Private sector welcomes the cuts
Following the Bank of Bhutan’s (BoB) move to slash its loan interest rates earlier this month, all other banks like Bhutan National Bank (BNB), Tashi Bank (T-Bank), Bhutan Development Bank (BDB) including the National Pension and Provident Fund (NPPF) have also cut interest rates in an array of products (see main box).
Royal Insurance Corporation of Bhutan (RICB) and Bhutan Insurance Limited (BIL) are also in the process of revising their loan interest rates and are expected to follow suit soon.
The Prime Minister in a statement thanked the banks for reducing their loan interest rates. The government for sometime has been highlighting the issue of high loan interest rates.
The next biggest bank after BoB which is the BNB has cut interest rates but not in as many fields like the Bank of Bhutan.
The BNB has cut rates in select areas like in manufacturing from the current 13 percent to 11.75 to 12.25 depending on the loan duration and in Transport from the current 14 percent to 12 percent among others.
In commercial housing the cut has been marginal from the existing 13 to 13.50 to 12.50 to 13 percent. For non-commercial housing or home ownership the new rate is lower at 10.50 percent. One of the BNB’s biggest cut is the consumer loan based on a person’s salary which has been cut from the current 14 to a lower 11 percent. For trade and commerce the cut is from 15 percent to 12.50 percent. The rate for Agricultural loans is at 10 percent.
The Bhutan Development Bank which has a sizeable rural and agricultural client has cut its all important agricultural loan from the current 12 percent to 10.55 percent. The manufacturing loan is cut from 13 percent to 11.30 to 12.30 percent. The transport loan has been cut from 14 to 12.50 percent. In the service sector BDB has cut the rate from 13 to 14 percent to now to 11.35 to 12.85 percent. In the housing sector BDB has cut from 13.50 to 14 percent to now 11.35 to 12.85 percent too. Personal loans have gone from 15 to 13.50 percent while salary based consumer loan interest rates declined from 13 to 9.75 percent.
T-Bank has made a sizeable reduction in Education loan from the current 15 percent to now 13 percent and it has also reduced the Entrepreneurship Development Program loan from 13 percent to 10.75 percent. T-Bank has made the strongest reduction in Transport loans among all the banks. For commercial transport the reduction is from 14 to 10.95 percent and for non-commercial it is from 13 to 9.85 percent. In case of the service sector the loan reduction is from 13 to 11.20 percent. In housing the reduction is from 13 to 10.50 percent.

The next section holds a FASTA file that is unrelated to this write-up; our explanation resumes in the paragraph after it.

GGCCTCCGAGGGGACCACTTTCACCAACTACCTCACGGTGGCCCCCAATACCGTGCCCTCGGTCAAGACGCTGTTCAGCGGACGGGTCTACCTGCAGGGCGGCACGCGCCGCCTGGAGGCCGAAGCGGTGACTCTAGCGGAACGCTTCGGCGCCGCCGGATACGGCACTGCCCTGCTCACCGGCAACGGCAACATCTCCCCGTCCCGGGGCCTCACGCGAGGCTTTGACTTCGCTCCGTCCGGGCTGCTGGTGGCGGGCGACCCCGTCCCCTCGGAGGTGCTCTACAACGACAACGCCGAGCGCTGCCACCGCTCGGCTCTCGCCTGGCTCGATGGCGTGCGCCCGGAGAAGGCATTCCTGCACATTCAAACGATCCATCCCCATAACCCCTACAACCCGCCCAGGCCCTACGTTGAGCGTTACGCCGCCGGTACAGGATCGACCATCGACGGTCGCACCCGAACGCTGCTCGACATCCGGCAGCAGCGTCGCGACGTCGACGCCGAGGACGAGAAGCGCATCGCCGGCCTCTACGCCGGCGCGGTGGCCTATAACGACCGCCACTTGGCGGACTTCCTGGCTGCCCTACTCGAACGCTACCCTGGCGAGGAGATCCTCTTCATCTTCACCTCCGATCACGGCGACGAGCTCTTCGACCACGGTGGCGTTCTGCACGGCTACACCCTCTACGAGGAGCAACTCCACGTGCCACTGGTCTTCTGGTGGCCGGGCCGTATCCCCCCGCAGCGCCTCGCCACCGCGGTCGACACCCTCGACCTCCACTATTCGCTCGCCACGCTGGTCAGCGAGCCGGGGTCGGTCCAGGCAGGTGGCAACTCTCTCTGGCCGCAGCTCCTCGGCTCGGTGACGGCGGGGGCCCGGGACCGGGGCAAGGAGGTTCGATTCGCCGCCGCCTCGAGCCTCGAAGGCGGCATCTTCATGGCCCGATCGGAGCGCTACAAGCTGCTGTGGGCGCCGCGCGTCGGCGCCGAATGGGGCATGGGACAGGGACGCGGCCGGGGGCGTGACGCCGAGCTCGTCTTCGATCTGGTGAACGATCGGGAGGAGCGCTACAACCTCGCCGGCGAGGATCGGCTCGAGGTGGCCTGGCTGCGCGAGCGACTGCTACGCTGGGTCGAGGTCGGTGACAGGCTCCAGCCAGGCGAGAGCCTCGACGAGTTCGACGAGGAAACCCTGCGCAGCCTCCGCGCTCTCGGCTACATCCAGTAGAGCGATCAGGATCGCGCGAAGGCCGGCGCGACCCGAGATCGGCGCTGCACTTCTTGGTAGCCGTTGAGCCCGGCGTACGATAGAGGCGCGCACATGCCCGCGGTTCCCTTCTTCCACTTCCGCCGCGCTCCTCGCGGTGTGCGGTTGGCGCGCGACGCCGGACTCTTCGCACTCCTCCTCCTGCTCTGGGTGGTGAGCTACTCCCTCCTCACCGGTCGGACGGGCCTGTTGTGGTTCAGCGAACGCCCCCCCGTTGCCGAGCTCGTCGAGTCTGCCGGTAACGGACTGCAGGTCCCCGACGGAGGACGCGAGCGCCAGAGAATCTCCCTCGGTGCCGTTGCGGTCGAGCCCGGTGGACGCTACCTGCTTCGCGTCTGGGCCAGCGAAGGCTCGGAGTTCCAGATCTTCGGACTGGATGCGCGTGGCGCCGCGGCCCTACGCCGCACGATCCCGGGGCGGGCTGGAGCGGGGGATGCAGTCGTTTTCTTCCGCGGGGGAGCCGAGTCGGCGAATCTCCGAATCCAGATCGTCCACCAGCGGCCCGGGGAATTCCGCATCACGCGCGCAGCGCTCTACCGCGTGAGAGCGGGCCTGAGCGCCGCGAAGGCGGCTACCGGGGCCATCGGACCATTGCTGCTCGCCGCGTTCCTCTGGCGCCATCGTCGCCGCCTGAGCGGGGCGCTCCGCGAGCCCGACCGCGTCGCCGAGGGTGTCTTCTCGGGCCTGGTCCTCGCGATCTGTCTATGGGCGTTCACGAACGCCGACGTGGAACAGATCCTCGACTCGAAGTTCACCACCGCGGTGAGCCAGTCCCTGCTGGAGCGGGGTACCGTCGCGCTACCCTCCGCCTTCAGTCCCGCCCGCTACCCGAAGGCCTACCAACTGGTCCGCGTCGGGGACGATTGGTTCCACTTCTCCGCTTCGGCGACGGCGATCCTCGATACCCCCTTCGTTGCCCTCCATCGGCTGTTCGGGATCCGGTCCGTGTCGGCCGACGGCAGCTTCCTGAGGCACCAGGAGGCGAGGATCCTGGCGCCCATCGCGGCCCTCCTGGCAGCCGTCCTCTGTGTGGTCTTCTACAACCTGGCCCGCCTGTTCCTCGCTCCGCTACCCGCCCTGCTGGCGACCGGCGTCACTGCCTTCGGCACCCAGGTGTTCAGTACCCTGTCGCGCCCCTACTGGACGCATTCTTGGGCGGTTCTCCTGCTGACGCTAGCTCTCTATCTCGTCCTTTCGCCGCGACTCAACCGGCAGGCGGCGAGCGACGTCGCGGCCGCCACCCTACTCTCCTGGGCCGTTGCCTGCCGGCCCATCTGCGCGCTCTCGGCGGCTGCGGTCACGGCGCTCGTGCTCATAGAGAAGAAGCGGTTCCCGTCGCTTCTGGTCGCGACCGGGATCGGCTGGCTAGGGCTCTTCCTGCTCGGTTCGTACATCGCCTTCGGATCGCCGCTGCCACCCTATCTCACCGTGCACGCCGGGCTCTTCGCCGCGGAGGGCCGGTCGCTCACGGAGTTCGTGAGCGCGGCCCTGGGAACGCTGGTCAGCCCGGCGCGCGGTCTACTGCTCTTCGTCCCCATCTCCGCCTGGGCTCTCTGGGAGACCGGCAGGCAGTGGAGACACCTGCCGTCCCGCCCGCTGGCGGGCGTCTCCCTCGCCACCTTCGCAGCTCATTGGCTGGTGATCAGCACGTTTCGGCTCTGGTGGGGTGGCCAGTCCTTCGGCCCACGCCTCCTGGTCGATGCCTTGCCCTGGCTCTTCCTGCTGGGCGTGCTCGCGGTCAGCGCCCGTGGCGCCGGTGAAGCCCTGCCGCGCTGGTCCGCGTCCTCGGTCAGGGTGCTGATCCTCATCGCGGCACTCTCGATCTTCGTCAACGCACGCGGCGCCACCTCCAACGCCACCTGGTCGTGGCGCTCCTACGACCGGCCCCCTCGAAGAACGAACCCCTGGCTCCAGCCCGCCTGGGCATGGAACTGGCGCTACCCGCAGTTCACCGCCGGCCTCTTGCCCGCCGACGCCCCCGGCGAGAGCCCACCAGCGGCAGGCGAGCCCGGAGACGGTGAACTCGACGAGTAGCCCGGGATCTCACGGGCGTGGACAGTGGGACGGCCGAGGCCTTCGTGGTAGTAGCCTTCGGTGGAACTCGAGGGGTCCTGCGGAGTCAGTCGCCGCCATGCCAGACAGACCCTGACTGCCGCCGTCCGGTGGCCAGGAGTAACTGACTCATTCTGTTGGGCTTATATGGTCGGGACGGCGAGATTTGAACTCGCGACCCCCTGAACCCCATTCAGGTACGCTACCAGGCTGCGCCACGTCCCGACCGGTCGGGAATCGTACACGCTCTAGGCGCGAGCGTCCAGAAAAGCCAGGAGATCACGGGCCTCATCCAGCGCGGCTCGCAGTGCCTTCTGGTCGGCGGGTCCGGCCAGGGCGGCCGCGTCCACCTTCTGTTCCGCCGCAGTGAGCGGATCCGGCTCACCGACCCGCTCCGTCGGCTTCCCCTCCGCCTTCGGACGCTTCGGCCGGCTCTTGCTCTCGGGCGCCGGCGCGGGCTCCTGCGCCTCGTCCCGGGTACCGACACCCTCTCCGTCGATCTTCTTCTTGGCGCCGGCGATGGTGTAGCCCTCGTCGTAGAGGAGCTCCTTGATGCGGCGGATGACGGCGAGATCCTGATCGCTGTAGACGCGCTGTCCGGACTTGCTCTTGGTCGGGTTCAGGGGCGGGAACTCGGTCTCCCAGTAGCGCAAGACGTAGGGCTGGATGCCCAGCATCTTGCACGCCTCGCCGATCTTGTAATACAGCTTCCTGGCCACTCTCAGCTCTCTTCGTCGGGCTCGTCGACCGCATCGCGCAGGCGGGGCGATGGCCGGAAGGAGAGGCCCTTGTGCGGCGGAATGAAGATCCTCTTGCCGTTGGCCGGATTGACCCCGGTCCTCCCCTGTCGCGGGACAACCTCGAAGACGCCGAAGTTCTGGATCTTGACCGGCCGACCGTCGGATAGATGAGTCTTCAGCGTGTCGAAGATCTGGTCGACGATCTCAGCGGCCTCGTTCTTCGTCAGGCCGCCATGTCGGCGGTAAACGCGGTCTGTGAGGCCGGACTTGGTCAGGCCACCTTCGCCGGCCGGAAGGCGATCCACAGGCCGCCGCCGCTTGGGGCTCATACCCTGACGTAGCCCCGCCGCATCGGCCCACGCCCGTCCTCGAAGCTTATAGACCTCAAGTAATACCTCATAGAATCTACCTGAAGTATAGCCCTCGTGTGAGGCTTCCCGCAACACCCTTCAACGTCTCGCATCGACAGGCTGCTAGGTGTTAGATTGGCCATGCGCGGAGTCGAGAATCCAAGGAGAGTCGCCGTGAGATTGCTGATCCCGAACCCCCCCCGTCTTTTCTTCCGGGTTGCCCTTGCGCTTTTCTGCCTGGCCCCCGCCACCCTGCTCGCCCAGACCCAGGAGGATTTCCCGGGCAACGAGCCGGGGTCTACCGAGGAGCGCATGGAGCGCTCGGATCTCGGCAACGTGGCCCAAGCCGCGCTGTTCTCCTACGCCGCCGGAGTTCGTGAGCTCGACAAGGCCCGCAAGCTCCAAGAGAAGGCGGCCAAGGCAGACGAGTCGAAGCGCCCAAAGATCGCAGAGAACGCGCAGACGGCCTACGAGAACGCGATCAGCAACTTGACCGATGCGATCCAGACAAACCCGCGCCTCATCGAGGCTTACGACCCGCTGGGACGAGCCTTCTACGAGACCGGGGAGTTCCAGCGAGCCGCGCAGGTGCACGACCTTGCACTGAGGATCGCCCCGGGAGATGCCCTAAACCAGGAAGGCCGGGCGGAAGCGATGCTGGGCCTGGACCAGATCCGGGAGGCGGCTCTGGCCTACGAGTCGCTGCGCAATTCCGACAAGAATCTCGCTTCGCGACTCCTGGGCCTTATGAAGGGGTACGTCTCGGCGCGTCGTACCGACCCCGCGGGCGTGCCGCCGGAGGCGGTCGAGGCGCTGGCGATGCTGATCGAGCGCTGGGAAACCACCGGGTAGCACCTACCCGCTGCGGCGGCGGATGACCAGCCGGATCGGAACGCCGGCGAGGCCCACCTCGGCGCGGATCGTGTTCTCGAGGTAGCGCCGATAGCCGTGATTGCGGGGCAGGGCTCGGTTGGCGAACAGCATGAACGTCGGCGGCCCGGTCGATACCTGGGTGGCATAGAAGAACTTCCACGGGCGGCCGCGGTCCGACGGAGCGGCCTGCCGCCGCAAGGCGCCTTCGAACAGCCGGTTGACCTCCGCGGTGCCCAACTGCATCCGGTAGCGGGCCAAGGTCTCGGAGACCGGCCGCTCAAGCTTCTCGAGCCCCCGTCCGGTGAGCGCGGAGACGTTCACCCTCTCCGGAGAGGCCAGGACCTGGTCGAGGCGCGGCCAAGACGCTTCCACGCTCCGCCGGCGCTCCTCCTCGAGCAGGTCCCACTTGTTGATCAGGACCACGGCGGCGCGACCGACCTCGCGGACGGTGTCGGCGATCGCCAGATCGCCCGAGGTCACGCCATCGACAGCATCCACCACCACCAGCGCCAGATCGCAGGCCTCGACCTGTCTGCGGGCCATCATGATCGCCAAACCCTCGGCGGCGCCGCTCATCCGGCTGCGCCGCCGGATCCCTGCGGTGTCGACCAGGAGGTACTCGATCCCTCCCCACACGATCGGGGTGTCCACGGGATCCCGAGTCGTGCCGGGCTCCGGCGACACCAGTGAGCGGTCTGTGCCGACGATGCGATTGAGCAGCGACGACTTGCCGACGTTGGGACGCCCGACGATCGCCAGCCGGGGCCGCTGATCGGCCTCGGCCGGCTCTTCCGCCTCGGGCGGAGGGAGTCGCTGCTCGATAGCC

The Druk-PNB has provided some provisional figures as the board is yet to finalize the final rate reductions but like BoB it is offering floating and semi fixed interest rates where the interest rates would change depending on the market conditions. There would be a certain risk carried by the borrower for initially lower interest rates.
The NPPF has cut its 5 year education loan from 10 percent to 9.50 percent while it has cut the 10 year education loan from 11 percent to 9.70 percent. The 15 year education loan is cut from 12 to 10 percent. In the commercial housing loan category the earlier 20 year long 13.19 percent loan is now 12.49 percent while for its member’s home loan the rate slipped from 11 percent to 9.81 percent. The 15 year long loans for corporate and institutions dropped from 13.19 percent to now 11 to 9.41 percent. The NPPF says through the above measures there would be a Nu 52 mn reduction in interest income in 2016-17 but it hopes this will positively affect the economy and bring long term positive measures.
All of the above happened after the Royal Monetary Authority (RMA) brought in the Minimum Lending Rate (MLR) reform which fixed a minimum rate below which banks cannot lend. The MLR is currently at 6.75 percent. The MLR replaced the old base rate system which was rigid and set a much higher minimum lending rate of an average of around 11 percent forcing banks to charge high interest rates.
A RMA official said that the currently the RMA was satisfied with the way the banks have responded to the MLR. The official said that it would watch the increase of loans in the consumption sector that increases imports as a sharp increase would not be desirable. RMA has been encouraging the banks to strengthen loans and reduce rates for loans to productive sectors that create jobs, replace imports and increase growth like Agriculture, cottage industries, manufacturing etc. RMA also encouraged loans in socials sectors like homeownership which the banks have responded to by lowering non-commercial home ownership loans.
The Bhutan Chamber of Commerce and Industries (BCCI) President Aum Phub Zam said that the reduction in the loan interest rates will definitely help the private sector. She said, “Businesses are burdened with high interest rates and so as a result they are not able to maximize in other areas like employees salary, etc. So it is a relief.”
She said even the government would benefit as when contractors bid for government jobs they also factor in the loan interest rates and lower interest rates would mean lower costs. She said the reduction in rates would have a snowballing effect and thus benefit the whole economy.
The General Secretary of the Association of Bhutanese Industries (ABI) Jochu Thinley said that lower interest rates in the manufacturing sector would reduce the cost of production for exported goods enabling better competition. He said that especially new industries would benefit and old industries that have loans would also benefit as there would be a restructuring of loans.